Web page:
The Queensland Government has announced it will put forward $5 million to kick-start a new biosecurity fund designed to assist cattle producers affected by disease outbreaks in the State, including those impacted by the current Bovine Johne’s Disease (BJD) control response.
Cattle producers will ultimately fund the scheme themselves through a levy, but details on how the levy will work and how much producers will be asked to contribute are yet to be finalised.
Queensland is considering state-based biosecurity funding models already in use in Victoria, South Australia and Western Australia, which are based on voluntary ‘out-out’ systems, under which producers have the option not to contribute.
Those who choose not to pay effectively forgo their right to receive assistance from their state's should they be affected by a future disease outbreak.
The Queensland Government has announced it will provide a grant of $2m to start the Queensland Cattle Industry Biosecurity Fund, plus a further $3 million loan to be matched dollar-for-dollar by cattle producers when the levy is up and running.
That seed funding will enable the scheme, once established, to provide immediate financial assistance to those affected by the current BJD outbreak, but again the details on who will be assisted and how much they will receive has yet to be determined.
The fund was launched by Queensland premier Campbell Newman and agriculture minister John McVeigh at the Gracemere Saleyards near Rockhampton in Central Queensland on Friday morning.
Mr Newman said the fund was particularly significant given the current outbreak of BJD, which has left more than 100 producers impacted by quarantine lockdown.
“Beef production is the state’s most valuable agricultural industry and is essential to the Queensland economy,” Mr Newman said.
“It is worth more than $4.5 billion a year and supports more than 13,000 jobs, as well as an additional 12,000 jobs in meat processing and 30,000 along the supply chain.
“This is about getting an assistance program operating now that can help producers caught up with BJD and any further disease outbreaks in our beef industry in the future.”
Premier Newman said he was pleased industry was already working on the voluntary levy.
“This approach is in place in other states, but has been lacking here in Queensland,” he said
“I strongly urge the cattle industry to take advantage of this seed funding and use it to build this scheme so that monetary support is available for future disease outbreaks.”
Agriculture minister John McVeigh said his department was working closely with industry on how levy contributions could be made and how the fund would be managed.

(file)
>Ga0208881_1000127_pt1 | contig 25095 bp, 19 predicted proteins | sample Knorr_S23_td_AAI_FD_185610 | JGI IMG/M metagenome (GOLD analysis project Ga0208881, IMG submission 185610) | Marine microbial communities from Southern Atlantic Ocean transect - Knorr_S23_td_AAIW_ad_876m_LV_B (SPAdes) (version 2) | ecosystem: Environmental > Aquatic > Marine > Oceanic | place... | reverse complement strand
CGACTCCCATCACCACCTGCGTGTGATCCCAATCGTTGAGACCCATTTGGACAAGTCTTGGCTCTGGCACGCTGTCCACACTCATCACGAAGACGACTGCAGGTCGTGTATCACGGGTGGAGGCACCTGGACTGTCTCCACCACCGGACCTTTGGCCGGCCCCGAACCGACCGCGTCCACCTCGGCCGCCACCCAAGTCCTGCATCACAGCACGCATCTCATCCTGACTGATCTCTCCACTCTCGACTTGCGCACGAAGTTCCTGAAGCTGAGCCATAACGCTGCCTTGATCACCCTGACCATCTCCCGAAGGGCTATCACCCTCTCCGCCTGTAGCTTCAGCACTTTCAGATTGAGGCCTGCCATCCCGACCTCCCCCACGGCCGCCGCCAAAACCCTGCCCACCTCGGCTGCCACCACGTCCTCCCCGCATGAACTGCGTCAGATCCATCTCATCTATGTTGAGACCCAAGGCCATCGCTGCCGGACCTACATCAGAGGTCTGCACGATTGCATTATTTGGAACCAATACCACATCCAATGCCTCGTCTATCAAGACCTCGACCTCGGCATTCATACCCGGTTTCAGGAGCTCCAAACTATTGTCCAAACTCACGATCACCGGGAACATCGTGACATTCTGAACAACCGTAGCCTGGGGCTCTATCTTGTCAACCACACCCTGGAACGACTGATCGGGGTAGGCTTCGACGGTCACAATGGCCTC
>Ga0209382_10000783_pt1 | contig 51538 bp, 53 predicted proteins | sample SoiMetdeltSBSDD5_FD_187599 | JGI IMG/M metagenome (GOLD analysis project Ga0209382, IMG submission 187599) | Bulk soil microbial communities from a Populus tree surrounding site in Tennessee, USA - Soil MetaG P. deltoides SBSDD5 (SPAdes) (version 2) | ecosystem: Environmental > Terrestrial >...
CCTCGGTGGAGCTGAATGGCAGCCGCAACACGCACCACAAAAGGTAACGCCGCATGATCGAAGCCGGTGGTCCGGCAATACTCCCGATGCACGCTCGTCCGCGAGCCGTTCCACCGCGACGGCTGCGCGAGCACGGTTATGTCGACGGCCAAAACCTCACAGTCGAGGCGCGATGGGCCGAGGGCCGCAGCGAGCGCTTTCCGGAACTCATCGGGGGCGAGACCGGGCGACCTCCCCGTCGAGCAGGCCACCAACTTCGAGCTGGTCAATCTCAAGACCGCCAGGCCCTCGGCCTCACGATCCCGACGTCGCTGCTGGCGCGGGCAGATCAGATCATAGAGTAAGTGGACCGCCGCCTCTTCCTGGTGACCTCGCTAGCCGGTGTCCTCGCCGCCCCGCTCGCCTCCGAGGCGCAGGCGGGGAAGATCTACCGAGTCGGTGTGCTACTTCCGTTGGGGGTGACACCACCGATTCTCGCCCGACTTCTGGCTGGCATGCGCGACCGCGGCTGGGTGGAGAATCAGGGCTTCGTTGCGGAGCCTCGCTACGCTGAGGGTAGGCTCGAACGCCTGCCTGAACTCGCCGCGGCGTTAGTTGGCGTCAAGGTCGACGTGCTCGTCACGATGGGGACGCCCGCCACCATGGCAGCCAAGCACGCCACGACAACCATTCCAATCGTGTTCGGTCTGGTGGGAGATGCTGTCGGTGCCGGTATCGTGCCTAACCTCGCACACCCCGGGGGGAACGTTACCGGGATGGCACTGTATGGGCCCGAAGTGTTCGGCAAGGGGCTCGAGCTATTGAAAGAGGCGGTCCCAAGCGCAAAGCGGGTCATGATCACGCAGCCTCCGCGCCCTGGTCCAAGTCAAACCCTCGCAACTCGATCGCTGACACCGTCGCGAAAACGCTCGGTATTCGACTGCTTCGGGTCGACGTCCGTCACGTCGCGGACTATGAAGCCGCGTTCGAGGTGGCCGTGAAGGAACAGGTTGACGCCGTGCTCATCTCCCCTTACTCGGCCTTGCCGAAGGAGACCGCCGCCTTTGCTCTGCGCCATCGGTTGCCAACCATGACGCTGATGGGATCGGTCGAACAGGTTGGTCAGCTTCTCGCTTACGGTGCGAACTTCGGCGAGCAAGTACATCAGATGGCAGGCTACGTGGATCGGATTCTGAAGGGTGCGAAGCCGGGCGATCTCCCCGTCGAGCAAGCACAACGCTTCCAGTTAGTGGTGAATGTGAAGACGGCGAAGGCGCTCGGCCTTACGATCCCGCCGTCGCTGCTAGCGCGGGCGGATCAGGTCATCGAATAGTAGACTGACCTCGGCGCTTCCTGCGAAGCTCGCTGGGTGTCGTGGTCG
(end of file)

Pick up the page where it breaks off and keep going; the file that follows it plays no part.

“The priority will be helping producers whose businesses are being impacted by movement restrictions and having to test animals as part of the current BJD response,” he said.
“We’re aiming to provide affected producers with details over the next few weeks on how they can access support.
“The Newman Government does not expect individual producers to bear the cost of eradication programs that ultimately benefit all in the cattle industry.
“Industry wants to retain Queensland’s Protected Zone status for BJD and eradicate the disease from affected properties, and we’re making progress.
“I hope with this funding we will ensure we continue to reach this goal.” It is welcomed by AgForce, this is something that we have been lobbying for a period of time.
Queensland livestock producer representative group AgForce which has been lobbying for an assistance package since the outbreak began said the creation of the Queensland Cattle Industry Biosecurity Fund was a positive step towards managing disease outbreaks in the sector.
AgForce General President, Ian Burnett, said the fund would provide a basis upon which assistance to producers, particularly those affected by Bovine Johne’s Disease (BJD), could commence.
“Producers across Queensland will suffer financial consequences as a result of the quarantine measures State Government has had to put in place as part of its obligation under the Stock Act to respond to notifiable diseases,” Mr Burnett said
“It is right that these producers be assisted to help ease their financial burden.”
Mr Burnett said AgForce maintained its position to support eradication and the protection of Queensland’s BJD ‘Protected Zone’ status.
“It is important we do all that we can to maintain this status to mitigate any risk of damage to our clean image and market access and to uphold any economic advantage we have.”
Mr Burnett said it was now important Government consult closely with the cattle industry to develop a framework around which any levies may be built.
“We appreciate this initial funding and now implore Government to consult as widely and as comprehensively as possible with stakeholders and to move forward on delivering assistance to impacted producers as quickly as possible,” he said.
“Queensland beef producers are a key contributor to the State’s economy and any decisions made on how industry is levied must be in the best interest of the entire industry.”
Agforce cattle board president Howard Smith told Beef Central that there was still a lot of detail to work through.
“One size doesn’t fit all, even in the BJD situation it is very complex, a ‘per head’ basis might be acceptable in some cases, while for others it wouldn’t be, so there is a lot of detail to be worked through to ensure it is fair and equitable,” he said.